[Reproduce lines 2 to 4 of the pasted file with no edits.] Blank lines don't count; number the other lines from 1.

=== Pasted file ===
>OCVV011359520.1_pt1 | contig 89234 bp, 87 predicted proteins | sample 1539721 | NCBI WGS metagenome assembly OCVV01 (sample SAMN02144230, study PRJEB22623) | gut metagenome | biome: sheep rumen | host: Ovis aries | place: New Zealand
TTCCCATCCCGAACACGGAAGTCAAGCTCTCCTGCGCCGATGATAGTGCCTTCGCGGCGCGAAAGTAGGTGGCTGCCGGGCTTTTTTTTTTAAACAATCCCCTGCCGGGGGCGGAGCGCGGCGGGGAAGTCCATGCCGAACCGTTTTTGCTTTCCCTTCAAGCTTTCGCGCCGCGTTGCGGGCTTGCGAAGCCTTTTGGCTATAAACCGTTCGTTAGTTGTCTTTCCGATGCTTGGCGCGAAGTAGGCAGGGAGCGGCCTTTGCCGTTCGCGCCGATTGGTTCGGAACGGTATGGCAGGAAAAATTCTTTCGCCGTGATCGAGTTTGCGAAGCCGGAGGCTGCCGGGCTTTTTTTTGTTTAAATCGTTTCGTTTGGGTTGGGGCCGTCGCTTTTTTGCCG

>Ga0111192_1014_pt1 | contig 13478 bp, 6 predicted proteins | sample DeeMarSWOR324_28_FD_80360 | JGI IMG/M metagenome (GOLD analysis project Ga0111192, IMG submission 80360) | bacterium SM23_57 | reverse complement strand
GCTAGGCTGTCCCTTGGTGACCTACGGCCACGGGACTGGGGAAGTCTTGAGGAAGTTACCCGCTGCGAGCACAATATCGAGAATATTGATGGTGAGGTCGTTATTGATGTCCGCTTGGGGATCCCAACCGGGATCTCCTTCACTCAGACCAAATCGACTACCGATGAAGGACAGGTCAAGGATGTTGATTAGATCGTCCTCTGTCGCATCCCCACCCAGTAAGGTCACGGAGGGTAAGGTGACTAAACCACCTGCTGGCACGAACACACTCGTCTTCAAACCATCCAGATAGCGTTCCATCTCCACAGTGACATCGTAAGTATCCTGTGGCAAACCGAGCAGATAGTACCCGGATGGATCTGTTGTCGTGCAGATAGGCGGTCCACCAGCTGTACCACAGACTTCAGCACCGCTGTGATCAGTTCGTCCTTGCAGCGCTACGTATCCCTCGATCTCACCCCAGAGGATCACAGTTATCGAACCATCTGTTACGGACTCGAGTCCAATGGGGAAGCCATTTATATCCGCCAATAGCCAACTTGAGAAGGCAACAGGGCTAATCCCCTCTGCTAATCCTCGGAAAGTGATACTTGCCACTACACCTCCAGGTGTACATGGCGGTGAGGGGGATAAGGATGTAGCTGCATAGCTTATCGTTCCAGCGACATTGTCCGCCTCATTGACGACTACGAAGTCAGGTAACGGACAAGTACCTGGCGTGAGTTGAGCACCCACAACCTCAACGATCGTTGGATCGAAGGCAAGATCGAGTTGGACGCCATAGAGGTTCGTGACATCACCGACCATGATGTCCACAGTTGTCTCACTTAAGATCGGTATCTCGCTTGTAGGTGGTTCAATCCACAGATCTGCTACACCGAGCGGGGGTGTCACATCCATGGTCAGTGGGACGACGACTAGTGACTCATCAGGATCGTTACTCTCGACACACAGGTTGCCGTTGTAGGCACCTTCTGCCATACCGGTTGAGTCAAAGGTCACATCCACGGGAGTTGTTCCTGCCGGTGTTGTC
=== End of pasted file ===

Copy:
TTCCCATCCCGAACACGGAAGTCAAGCTCTCCTGCGCCGATGATAGTGCCTTCGCGGCGCGAAAGTAGGTGGCTGCCGGGCTTTTTTTTTTAAACAATCCCCTGCCGGGGGCGGAGCGCGGCGGGGAAGTCCATGCCGAACCGTTTTTGCTTTCCCTTCAAGCTTTCGCGCCGCGTTGCGGGCTTGCGAAGCCTTTTGGCTATAAACCGTTCGTTAGTTGTCTTTCCGATGCTTGGCGCGAAGTAGGCAGGGAGCGGCCTTTGCCGTTCGCGCCGATTGGTTCGGAACGGTATGGCAGGAAAAATTCTTTCGCCGTGATCGAGTTTGCGAAGCCGGAGGCTGCCGGGCTTTTTTTTGTTTAAATCGTTTCGTTTGGGTTGGGGCCGTCGCTTTTTTGCCG

>Ga0111192_1014_pt1 | contig 13478 bp, 6 predicted proteins | sample DeeMarSWOR324_28_FD_80360 | JGI IMG/M metagenome (GOLD analysis project Ga0111192, IMG submission 80360) | bacterium SM23_57 | reverse complement strand
GCTAGGCTGTCCCTTGGTGACCTACGGCCACGGGACTGGGGAAGTCTTGAGGAAGTTACCCGCTGCGAGCACAATATCGAGAATATTGATGGTGAGGTCGTTATTGATGTCCGCTTGGGGATCCCAACCGGGATCTCCTTCACTCAGACCAAATCGACTACCGATGAAGGACAGGTCAAGGATGTTGATTAGATCGTCCTCTGTCGCATCCCCACCCAGTAAGGTCACGGAGGGTAAGGTGACTAAACCACCTGCTGGCACGAACACACTCGTCTTCAAACCATCCAGATAGCGTTCCATCTCCACAGTGACATCGTAAGTATCCTGTGGCAAACCGAGCAGATAGTACCCGGATGGATCTGTTGTCGTGCAGATAGGCGGTCCACCAGCTGTACCACAGACTTCAGCACCGCTGTGATCAGTTCGTCCTTGCAGCGCTACGTATCCCTCGATCTCACCCCAGAGGATCACAGTTATCGAACCATCTGTTACGGACTCGAGTCCAATGGGGAAGCCATTTATATCCGCCAATAGCCAACTTGAGAAGGCAACAGGGCTAATCCCCTCTGCTAATCCTCGGAAAGTGATACTTGCCACTACACCTCCAGGTGTACATGGCGGTGAGGGGGATAAGGATGTAGCTGCATAGCTTATCGTTCCAGCGACATTGTCCGCCTCATTGACGACTACGAAGTCAGGTAACGGACAAGTACCTGGCGTGAGTTGAGCACCCACAACCTCAACGATCGTTGGATCGAAGGCAAGATCGAGTTGGACGCCATAGAGGTTCGTGACATCACCGACCATGATGTCCACAGTTGTCTCACTTAAGATCGGTATCTCGCTTGTAGGTGGTTCAATCCACAGATCTGCTACACCGAGCGGGGGTGTCACATCCATGGTCAGTGGGACGACGACTAGTGACTCATCAGGATCGTTACTCTCGACACACAGGTTGCCGTTGTAGGCACCTTCTGCCATACCGGTTGAGTCAAAGGTCACATCCACGGGAGTTGTTCCTGCCGGTGTTGTC